The ACA also gives states the option to expand eligibility for Medicaid, a critical source of affordable health care for low-income Americans. Over two million Americans under the age of 65 with a history of cancer depend on Medicaid to cover costs of their medical care. Medicaid expansion plus subsidized marketplace coverage under the ACA are responsible for cutting the uninsured rate for cancer survivors nearly in half. States that have expanded Medicaid show increased cancer screening rates compared to those that have not, and beneficiaries of the Medicaid expansion have experienced improved access to tobacco cessation services.
The ACA also improves oncology clinical trial participation by requiring coverage of costs of routine care (e.g., office visits, laboratory work, imaging) for privately insured patients enrolled in approved clinical trials. A study published in Clinical Cancer Research demonstrated a 10 percent increase in the approval rates of privately insured patients seeking enrollment in oncology clinical trials, as well as fewer delays in clearance for participation, at a major cancer center after enactment of the ACA.
The ACA has had a tremendous impact on the lives of Americans affected by cancer through provisions that: expand access to health insurance; mandate coverage of prevention, treatment, and survivorship services; control medical costs, and; facilitate clinical trial participation. Losing these provisions through an overturning of the law would have a clearly detrimental impact on cancer patients and survivors across the country. If the ACA is ultimately ruled unconstitutional, any replacement must include the original law’s vital benefits for Americans affected by cancer.
Common Health Disparities Increase Risk for Both COVID-19 and Cancer
– Tod Guidry, PhD
The COVID-19 pandemic has had a disproportionate impact on racial/ethnic communities already bearing an unequal share of the national cancer burden. The same systemic racial/ethnic inequities resulting in poorer cancer outcomes among minority populations have served to increase these populations’ risk of COVID-19 incidence, severity, and mortality. An article published in Clinical Cancer Research explores the shared root causes for disparities in COVID-19 and cancer outcomes. The authors also discuss the compounding impact of the pandemic on cancer health disparities, and the steps that need to be taken to minimize the disproportionate impact of both diseases on the health of minority populations.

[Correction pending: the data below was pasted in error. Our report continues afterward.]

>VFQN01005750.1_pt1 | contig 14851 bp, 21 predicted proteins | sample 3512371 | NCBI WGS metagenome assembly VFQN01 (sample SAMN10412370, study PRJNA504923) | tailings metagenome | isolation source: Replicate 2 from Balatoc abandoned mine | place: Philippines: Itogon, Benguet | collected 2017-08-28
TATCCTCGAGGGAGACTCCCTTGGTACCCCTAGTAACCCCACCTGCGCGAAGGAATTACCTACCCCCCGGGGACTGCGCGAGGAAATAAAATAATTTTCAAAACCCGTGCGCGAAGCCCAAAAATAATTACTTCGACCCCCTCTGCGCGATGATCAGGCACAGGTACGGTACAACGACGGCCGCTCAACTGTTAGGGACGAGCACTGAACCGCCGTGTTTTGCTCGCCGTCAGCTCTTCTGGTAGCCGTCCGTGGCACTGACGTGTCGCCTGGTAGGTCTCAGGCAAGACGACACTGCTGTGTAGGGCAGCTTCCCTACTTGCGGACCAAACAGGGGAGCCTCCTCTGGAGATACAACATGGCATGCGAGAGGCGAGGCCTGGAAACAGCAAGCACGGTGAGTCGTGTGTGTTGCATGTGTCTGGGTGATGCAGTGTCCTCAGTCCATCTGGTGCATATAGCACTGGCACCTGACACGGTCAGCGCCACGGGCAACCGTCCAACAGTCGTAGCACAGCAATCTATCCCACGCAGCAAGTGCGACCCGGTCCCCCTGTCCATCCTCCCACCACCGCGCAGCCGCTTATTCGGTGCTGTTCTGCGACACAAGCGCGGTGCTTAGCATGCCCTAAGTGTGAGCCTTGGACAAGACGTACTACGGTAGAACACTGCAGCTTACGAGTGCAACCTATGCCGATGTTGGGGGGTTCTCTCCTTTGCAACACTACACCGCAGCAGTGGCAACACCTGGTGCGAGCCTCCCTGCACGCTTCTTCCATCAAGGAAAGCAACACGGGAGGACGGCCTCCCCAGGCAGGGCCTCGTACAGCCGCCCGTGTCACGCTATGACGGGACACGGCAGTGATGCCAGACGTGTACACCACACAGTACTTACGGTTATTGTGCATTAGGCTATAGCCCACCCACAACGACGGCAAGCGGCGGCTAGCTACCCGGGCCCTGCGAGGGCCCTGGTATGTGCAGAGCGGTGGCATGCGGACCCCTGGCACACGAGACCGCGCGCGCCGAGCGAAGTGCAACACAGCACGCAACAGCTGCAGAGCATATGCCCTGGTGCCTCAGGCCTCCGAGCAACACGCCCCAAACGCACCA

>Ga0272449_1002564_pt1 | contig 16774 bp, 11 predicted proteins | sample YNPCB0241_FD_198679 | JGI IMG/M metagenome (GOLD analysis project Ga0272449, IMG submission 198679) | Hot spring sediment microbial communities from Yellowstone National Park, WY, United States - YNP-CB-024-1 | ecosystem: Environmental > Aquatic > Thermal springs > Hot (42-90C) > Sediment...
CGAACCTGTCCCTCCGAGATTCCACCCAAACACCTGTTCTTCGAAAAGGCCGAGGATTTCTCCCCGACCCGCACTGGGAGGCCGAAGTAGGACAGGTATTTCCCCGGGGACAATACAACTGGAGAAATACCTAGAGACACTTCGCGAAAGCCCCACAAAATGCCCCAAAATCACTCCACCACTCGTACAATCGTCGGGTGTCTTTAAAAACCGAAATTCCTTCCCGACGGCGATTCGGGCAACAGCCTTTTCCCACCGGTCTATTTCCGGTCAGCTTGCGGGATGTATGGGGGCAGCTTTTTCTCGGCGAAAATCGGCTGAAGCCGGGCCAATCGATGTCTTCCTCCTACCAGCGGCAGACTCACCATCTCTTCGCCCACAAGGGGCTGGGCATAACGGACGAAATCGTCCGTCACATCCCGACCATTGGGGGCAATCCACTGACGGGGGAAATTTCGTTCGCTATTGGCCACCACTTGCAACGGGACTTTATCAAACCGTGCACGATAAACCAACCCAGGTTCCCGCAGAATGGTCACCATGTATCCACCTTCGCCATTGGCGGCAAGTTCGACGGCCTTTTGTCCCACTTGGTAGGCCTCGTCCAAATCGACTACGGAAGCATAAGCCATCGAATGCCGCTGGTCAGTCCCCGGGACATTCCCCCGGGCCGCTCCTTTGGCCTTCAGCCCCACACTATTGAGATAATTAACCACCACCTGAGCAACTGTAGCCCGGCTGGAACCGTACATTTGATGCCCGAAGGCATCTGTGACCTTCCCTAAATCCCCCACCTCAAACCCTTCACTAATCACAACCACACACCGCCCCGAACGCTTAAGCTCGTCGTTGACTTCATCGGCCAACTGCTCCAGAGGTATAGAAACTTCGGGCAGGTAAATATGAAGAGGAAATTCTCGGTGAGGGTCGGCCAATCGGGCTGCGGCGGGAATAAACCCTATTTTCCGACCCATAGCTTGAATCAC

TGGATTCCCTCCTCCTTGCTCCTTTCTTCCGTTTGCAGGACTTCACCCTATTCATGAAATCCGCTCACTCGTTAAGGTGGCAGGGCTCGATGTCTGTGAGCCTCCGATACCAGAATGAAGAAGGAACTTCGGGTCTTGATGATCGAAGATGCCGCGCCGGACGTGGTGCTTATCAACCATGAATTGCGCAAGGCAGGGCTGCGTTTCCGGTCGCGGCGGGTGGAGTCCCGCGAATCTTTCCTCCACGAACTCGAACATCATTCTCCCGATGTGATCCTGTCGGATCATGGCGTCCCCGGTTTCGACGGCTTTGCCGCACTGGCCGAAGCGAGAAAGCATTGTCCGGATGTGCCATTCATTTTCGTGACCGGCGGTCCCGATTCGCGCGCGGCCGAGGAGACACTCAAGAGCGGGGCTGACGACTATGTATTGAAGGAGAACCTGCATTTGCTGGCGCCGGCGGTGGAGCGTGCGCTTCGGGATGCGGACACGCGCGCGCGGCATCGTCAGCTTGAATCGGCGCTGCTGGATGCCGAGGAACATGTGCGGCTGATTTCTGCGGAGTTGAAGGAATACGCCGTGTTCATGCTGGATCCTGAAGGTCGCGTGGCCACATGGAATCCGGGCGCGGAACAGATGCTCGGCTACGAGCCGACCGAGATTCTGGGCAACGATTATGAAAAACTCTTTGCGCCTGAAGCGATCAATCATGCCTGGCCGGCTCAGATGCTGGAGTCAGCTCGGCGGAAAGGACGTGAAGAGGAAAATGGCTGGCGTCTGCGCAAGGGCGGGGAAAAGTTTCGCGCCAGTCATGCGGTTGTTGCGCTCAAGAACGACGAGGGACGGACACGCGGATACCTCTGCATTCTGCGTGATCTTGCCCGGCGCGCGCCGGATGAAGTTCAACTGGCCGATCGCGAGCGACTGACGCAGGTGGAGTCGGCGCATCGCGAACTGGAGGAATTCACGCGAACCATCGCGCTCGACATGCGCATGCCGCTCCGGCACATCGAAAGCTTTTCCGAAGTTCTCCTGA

Over half of the COVID-19 cases in the United States occur in African American and Latinx populations, which collectively make up only 30 percent of the population. The COVID-19 mortality rate is 50 percent higher among Latinx and Native American populations, and well over twice as high among African Americans, compared to Whites. The rate of severe COVID-19 disease requiring hospitalization is twice as high among African Americans compared to White Americans. Factors contributing to the disparate impact of COVID-19 on minority populations include: disproportionate representation among essential workers; concentration in areas with high residential housing densities, and; frequent use of public transportation.
On top of these risk factors unique to an infectious disease, the disparate effect of COVID-19 on minority populations is also a result of longstanding disadvantages that have similarly predisposed them to poorer cancer outcomes. The authors highlight the two-fold-higher poverty rate among African Americans compared to Whites and its link to impaired access to quality health care. African Americans make up a high proportion of the patient populations of safety net hospitals, due to barriers regarding household income and health insurance coverage. These public hospitals often cannot meet the financial requirements to conduct clinical trials, which are critical to improving treatment options for diseases and in which African Americans have historically been underrepresented. Furthermore, participation of African Americans in clinical research, and in medical care overall, is hampered by mistrust stemming from a long history of exploitation and exclusion, under-representation of African Americans in the physician workforce, and inequities in medical treatment delivery and health education. Housing disadvantages, residence in food deserts, and lack of access to recreational park spaces also leave African Americans with weak access to proper nutrition and exercise. The convergence of disadvantages experienced both within and beyond the health care setting have resulted in the disproportionate development of co-morbidities (e.g., obesity, diabetes) among African Americans. After a long history of contributing to cancer health disparities, these co-morbidities are now increasing the risk of severe COVID-19 disease and mortality as well.